Facebook Tweaks Disclosures To Settle Privacy Battle Over Message Scans

Late last year, Facebook said it had agreed to settle a class-action lawsuit over allegations that it scanned private messages users send to each other, but the company didn't reveal the deal's terms at the time.

Now, class counsel has finally made the deal public -- and it's unimpressive, at best.

The agreement, outlined in papers filed Wednesday with U.S. District Court Judge Phyllis Hamilton in the Northern District of California, doesn't provide for monetary compensation to Facebook users whose privacy may have been violated. Instead, any user who wants to purse a claim for damages can bring a new suit -- though the odds of this happening appear remote.

Lawyers for the plaintiffs, on the other hand, will receive attorneys' fees of up to $3.23 million for bringing the case, while the two individuals who served as lead plaintiffs will receive up to $5,000 each.



If accepted by Hamilton, the deal will resolve a battle dating to 2013, when Arkansas resident Matthew Campbell and Oregon resident Michael Hurley alleged that Facebook violated the federal wiretap law by by intercepting users' messages to each other and scanning them. The company allegedly did so in order to determine whether people were sending their friends links to outside sites.

The allegations emerged in 2012, when security researcher Ashkan Soltani reported that Facebook counts in-message links as "likes." Facebook said at the time that no private information is exposed, but confirmed that the like-counter "reflects the number of times people have clicked those buttons and also the number of times people have shared that page's link on Facebook."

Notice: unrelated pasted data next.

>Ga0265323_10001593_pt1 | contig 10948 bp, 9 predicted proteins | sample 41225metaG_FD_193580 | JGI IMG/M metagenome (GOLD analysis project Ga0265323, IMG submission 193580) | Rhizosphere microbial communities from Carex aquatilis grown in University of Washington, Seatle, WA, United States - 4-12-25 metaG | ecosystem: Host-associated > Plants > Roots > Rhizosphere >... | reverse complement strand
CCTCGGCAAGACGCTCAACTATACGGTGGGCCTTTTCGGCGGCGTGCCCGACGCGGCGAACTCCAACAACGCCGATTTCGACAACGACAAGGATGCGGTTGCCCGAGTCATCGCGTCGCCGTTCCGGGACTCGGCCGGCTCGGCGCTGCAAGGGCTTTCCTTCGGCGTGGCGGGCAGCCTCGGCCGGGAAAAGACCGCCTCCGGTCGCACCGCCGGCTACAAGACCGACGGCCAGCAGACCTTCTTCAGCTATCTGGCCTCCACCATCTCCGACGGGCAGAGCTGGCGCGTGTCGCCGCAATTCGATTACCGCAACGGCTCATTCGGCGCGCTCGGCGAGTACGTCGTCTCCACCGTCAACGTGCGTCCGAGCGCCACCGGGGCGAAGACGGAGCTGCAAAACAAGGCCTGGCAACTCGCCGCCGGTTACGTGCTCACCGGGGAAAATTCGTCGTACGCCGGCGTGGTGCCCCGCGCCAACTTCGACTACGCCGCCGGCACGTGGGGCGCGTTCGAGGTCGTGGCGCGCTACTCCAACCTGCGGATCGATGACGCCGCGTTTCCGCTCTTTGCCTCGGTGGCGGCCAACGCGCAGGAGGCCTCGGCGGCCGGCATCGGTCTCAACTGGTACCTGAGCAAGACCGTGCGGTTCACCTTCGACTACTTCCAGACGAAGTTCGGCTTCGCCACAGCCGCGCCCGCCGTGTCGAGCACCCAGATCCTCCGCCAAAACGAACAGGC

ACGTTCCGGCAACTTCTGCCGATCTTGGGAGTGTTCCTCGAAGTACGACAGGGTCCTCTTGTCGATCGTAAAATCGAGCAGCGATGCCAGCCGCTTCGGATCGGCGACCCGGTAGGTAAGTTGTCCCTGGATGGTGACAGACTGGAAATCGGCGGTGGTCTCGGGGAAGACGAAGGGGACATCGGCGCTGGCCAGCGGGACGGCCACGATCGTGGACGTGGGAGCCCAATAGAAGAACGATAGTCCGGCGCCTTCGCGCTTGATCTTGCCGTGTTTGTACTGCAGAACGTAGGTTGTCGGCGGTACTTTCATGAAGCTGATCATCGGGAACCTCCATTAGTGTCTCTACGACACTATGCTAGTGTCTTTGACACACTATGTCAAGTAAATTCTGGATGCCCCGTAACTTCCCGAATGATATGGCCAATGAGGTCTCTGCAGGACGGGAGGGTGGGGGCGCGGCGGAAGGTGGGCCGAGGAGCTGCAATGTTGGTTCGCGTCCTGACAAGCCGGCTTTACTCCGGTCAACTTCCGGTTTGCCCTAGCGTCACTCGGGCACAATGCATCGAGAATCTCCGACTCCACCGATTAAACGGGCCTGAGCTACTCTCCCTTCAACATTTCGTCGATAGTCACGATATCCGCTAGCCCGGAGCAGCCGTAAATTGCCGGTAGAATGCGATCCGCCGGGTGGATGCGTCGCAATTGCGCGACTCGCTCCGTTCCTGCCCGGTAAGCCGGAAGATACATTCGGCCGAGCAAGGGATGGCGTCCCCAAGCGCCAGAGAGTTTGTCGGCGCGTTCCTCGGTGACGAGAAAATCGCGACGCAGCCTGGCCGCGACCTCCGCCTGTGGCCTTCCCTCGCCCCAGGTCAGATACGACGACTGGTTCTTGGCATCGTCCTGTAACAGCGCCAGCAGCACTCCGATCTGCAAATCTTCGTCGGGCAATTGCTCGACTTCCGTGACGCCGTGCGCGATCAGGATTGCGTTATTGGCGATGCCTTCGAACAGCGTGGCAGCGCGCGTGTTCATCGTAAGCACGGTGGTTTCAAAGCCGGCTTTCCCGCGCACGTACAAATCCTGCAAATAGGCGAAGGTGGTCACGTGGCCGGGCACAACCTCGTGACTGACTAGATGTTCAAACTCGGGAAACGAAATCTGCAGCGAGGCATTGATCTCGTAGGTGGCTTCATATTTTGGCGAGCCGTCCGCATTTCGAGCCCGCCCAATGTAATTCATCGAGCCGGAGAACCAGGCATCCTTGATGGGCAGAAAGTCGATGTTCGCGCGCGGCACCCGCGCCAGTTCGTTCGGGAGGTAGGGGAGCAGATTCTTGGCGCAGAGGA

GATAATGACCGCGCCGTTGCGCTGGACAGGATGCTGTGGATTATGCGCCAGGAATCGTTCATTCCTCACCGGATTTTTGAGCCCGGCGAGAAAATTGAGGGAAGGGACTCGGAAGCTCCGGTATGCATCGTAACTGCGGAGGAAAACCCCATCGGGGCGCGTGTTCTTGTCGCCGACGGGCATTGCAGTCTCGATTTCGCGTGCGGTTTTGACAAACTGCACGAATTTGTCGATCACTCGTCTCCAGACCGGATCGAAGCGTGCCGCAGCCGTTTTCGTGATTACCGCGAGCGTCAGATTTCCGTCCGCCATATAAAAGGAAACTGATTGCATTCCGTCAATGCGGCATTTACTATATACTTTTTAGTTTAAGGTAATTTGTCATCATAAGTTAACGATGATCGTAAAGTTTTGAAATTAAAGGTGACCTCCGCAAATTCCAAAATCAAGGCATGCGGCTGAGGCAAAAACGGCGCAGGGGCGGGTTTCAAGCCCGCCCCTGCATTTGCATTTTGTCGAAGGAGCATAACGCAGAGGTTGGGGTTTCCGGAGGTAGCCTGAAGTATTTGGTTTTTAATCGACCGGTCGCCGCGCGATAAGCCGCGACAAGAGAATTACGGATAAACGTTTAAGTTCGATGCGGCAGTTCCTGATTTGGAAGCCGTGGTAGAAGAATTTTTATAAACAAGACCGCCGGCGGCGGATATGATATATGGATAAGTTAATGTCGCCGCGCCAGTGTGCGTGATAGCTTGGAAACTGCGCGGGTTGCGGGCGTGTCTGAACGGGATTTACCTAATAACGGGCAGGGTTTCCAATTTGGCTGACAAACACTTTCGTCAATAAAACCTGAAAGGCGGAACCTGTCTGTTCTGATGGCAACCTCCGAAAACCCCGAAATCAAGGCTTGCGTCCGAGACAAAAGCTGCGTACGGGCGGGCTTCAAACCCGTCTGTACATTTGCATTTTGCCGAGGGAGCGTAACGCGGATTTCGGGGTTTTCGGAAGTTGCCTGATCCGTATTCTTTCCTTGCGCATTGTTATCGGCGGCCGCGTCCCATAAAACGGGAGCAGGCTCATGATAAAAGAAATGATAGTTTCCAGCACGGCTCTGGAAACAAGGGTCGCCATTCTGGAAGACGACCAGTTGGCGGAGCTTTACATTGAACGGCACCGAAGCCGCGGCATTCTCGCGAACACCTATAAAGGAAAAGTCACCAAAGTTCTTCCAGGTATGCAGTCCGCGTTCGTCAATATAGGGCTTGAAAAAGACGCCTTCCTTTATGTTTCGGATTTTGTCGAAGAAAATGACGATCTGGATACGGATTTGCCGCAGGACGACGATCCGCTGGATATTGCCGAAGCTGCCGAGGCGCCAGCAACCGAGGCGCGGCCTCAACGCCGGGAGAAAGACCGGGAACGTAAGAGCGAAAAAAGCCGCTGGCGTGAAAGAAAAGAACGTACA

The company has since changed that practice.

The settlement agreement filed with Hamilton notes that Facebook changed its back-end procedures.

The deal also require Facebook to make some additional disclosures about how it processes URLs within messages. Specifically, Facebook must now post the following sentence on its help site: “We use tools to identify and store links shared in messages, including a count of the number of times links are shared.”

Facebook isn't the only company to enter into a questionable settlement of a privacy case. Last year, Yahoo agreed to add new language to its privacy policy in order to settle a class-action lawsuit alleging that it wrongly scans email messages for advertising purposes. Yahoo also promised to make some technical changes to the way it scans emails. That agreement called for payments of up to $4 million to the attorneys who brought the case, but nothing to everyone else.

Google also agreed to settle a privacy case over allegations that it scans email messages on similar terms. The company agreed to make some back-end changes to its scanning procedures, and pay up to $2.2 million in attorneys' fees to the lawyers who brought the case.

Hamilton is slated to hold a hearing on April 12, when she could decide whether to grant preliminary approval to Facebook's settlement.

1 comment about "Facebook Tweaks Disclosures To Settle Privacy Battle Over Message Scans".
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  1. Jonathan Hutter from Northern Light Health, March 3, 2017 at 9:19 a.m.

    Enough of this. The judge should vacate the settlement, award the attorneys nothing, and instead hold Facebook to its full disclosure agreement. I don't have time to research the background, but I'll bet the lead plaintiffs were approached by the attorneys in order to assign names to the class. 

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